A New Way to Picnic: The Charcuterie Board

Whether you are lounging by the poolside in your backyard, floating on the lake with friends and family, or hiking on paths overwhelmed by springtime's floral bounty, you're bound to get hungry eventually. Do you have a plan to make sure that you are not only sustained but satisfied? Odds are you've probably planned a picnic. However, not just any picnic will do. This spring, forgo the soggy sandwiches and granola bars. Instead, opt for an array of deconstructed ingredients that you can pair to suit your pleasure: try a charcuterie board.

Charcuterie, according to the French Larousse, is a pork butcher. So how did it come to encompass the most elite form of picnicking? That is a question for etymologists. However, today, a charcuterie board goes well beyond pork products. In fact, boards are typically built to incorporate a variety of textures and flavors to amuse your mouth as much as your eyes. You can have a cheese plate of sweet, salty, crunchy, crispy, and creamy all beautifully displayed on a wooden plank. In fact, as long as it's balanced and the quality of the meat is good, the more variation you can include, the happier your taste buds will be.

Chanchitos de Toquihua. #charcuterie #photooftheday

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And the best part about charcuterie? You don't have to put anything together in advance. Each person does that for themselves, making your role as host the easiest it has ever been.

What ingredients make an elegant charcuterie board? Here are six suggestions for your cheese board needs.

Hard Cheese

A good place to begin is by selecting a firm, great cheese. Pick hard cheeses that will please the masses with a delicious flavor profile.

Whether that be a nutty sheep's milk manchego from Spain or a stinky French comté, different types of firm cheese should be both easy to share and pair.

Soft Cheese

I'm in ? w. ??? #26weekspreggo #morningcheese #brie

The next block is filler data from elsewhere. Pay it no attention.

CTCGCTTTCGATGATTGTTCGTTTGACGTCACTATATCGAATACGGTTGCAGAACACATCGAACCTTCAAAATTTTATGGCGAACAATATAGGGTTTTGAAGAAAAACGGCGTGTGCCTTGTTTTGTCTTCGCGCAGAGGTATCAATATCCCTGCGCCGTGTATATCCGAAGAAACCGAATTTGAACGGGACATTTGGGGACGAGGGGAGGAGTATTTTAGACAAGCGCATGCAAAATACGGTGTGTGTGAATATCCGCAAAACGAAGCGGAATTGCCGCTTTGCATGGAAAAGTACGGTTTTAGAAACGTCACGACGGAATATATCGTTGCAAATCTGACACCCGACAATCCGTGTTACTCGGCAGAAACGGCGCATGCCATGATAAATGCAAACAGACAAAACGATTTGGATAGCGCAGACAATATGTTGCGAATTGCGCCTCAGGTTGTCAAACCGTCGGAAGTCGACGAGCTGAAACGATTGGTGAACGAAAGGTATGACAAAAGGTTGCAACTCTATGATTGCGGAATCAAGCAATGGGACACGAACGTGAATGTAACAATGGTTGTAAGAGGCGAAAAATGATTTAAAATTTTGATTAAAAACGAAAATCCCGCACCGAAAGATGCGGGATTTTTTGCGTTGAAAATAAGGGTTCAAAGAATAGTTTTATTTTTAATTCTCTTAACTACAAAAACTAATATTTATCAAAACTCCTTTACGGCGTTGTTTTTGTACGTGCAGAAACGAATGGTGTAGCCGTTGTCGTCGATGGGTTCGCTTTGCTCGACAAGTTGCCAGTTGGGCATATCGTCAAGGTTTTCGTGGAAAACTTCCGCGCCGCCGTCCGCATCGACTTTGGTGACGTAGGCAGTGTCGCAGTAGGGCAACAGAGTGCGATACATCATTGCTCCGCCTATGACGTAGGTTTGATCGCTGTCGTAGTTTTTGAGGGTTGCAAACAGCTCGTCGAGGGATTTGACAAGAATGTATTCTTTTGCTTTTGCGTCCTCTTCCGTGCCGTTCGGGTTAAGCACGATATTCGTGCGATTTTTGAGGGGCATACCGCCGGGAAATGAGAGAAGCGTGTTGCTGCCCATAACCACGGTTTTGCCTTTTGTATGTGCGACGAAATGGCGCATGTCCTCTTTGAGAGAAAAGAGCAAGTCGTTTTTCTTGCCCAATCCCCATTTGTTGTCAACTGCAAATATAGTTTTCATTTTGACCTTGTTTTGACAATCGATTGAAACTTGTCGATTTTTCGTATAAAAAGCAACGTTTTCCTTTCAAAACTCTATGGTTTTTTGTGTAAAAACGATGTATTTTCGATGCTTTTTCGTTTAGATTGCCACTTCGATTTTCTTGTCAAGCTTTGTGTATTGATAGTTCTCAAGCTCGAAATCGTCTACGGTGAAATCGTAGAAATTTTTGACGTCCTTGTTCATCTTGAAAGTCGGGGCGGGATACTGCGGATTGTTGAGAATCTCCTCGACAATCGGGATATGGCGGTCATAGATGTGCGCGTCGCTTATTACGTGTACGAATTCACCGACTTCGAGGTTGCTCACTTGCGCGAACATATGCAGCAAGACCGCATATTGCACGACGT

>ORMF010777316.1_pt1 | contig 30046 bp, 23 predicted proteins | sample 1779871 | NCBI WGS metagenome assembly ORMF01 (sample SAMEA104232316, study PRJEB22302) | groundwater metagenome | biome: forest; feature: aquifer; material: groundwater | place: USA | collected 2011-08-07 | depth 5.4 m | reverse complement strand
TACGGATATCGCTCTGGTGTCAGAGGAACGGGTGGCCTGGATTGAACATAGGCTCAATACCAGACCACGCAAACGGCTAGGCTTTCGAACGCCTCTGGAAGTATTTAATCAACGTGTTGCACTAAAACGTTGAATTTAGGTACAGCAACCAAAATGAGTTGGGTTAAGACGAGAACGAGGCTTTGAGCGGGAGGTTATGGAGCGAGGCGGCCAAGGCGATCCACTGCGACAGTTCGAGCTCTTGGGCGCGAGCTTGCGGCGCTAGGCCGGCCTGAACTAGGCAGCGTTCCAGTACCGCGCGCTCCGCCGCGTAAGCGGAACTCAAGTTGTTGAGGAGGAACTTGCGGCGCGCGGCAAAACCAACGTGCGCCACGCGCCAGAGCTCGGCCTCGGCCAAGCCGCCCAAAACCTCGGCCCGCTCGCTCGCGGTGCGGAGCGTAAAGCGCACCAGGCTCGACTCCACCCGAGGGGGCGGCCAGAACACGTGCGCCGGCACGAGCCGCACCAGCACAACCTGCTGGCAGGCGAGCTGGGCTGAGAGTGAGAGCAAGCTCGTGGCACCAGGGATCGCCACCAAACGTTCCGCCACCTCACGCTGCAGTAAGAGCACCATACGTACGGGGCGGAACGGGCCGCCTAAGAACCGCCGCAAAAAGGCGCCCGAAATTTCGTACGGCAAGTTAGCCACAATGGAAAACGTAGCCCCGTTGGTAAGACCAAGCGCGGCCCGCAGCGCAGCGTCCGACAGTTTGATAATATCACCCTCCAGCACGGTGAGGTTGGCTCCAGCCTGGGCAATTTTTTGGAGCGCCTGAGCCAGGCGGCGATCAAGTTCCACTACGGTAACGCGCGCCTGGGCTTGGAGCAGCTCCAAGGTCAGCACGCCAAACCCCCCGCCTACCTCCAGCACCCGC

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Of course, every hard cheese needs its counterpart in the form of a soft cheese. Pick something buttery, spreadable, and mild like triple cream brie or a goat cheese. Savory spreads are especially delicious for a less sweet board overall.

Although they have a great flavor on their own, mild, soft, and creamy cheeses are also wonderful when dolloped with a spoonful of sweet jam, like fig jam or apricot preserves.

Cured Sausage

You cannot have a charcuterie board without the meat. But how do you even begin to choose what to buy?

Cured, hard sausage is a great entry-level choice because there is so much variety and you can mix things up with complementary flavors. If you select a peppery, garlicky sopressata, maybe grab a contrasting saucisson sec to balance out your pallet. Don't forget your hard salami if you can't make up your mind.

Paté or Terrine

A paté or a terrine can be made from just about anything, and liver mousse is a common option. Plus, it adds a novel texture and different flavor to the typical assortment of cured sausages and meat. Cut off a small piece, spread it on a piece of toast, and voilà.

Something Bready

You aren't going to get away carb-free here. With all that meat and cheese resting on a platter, the question quickly becomes, "How are you supposed to transfer it to your mouth?"

A sliced baguette is a good choice as a vehicle. So are picos, Spanish breadsticks that are great wrapped in ham. There are even water crackers, which are the ultimate no-fuss option that pairs with the bold flavors of the cheese selection.

Something Jammy + Sweet

You need something bright and tangy to counter all the richness of your cured meats. Cornichons (mini pickles or gherkins), or a smear of grainy mustard are classic choices.

Stone ground mustard is a tangy delicious option that pairs with most cheeses, from Parmigiano-Reggiano to gruyère.

There are also chutneys or jams, which are delicious foils to fatty, salty meat and pair well everything from sliced apples to Marcona almonds to a creamy milk cheese. 

Are you still having trouble selecting the type of meat you want to feature? Here are a few other suggestions based on some more common taste preferences.

If you like bacon...

Have you tried lamb bacon? It's a thing.

That way you can still enjoy the crackling, crisp texture of perfectly fried bacon, but up the elegance factor because, you know, lamb bacon is fancy.

If you like prosciutto...

Take your prosciutto up a class by sampling some of Spain's finest. Jamón Ibérico, although pricey, is worth every penny. The buttery texture is perfectly balanced by the salty, cured flavor of the meat. But be aware: jamón comes in different grades depending on what the pigs have been fed. Naturally, this will affect the price tag at grocery stores.

However, if you are looking to impress, try the prized jamón Ibérico de bellota (acorn). This creamy, nutty ham comes from pigs who were exclusively fed acorns and is incomparably delicious.

If you like pepperoni...

Try old-world classics of the American version. Dry-cured meats have an ancient history of production are what pepperoni should taste like. For the Italians, this is often a spicy sopressata. For the Spanish, perhaps a peppery and smoky chorizo. The French tend to keep things mild with saucisson sec that pairs wonderfully with everything.

Once you dive deep into the world of cured meat, you'll never look at pepperoni the same way.

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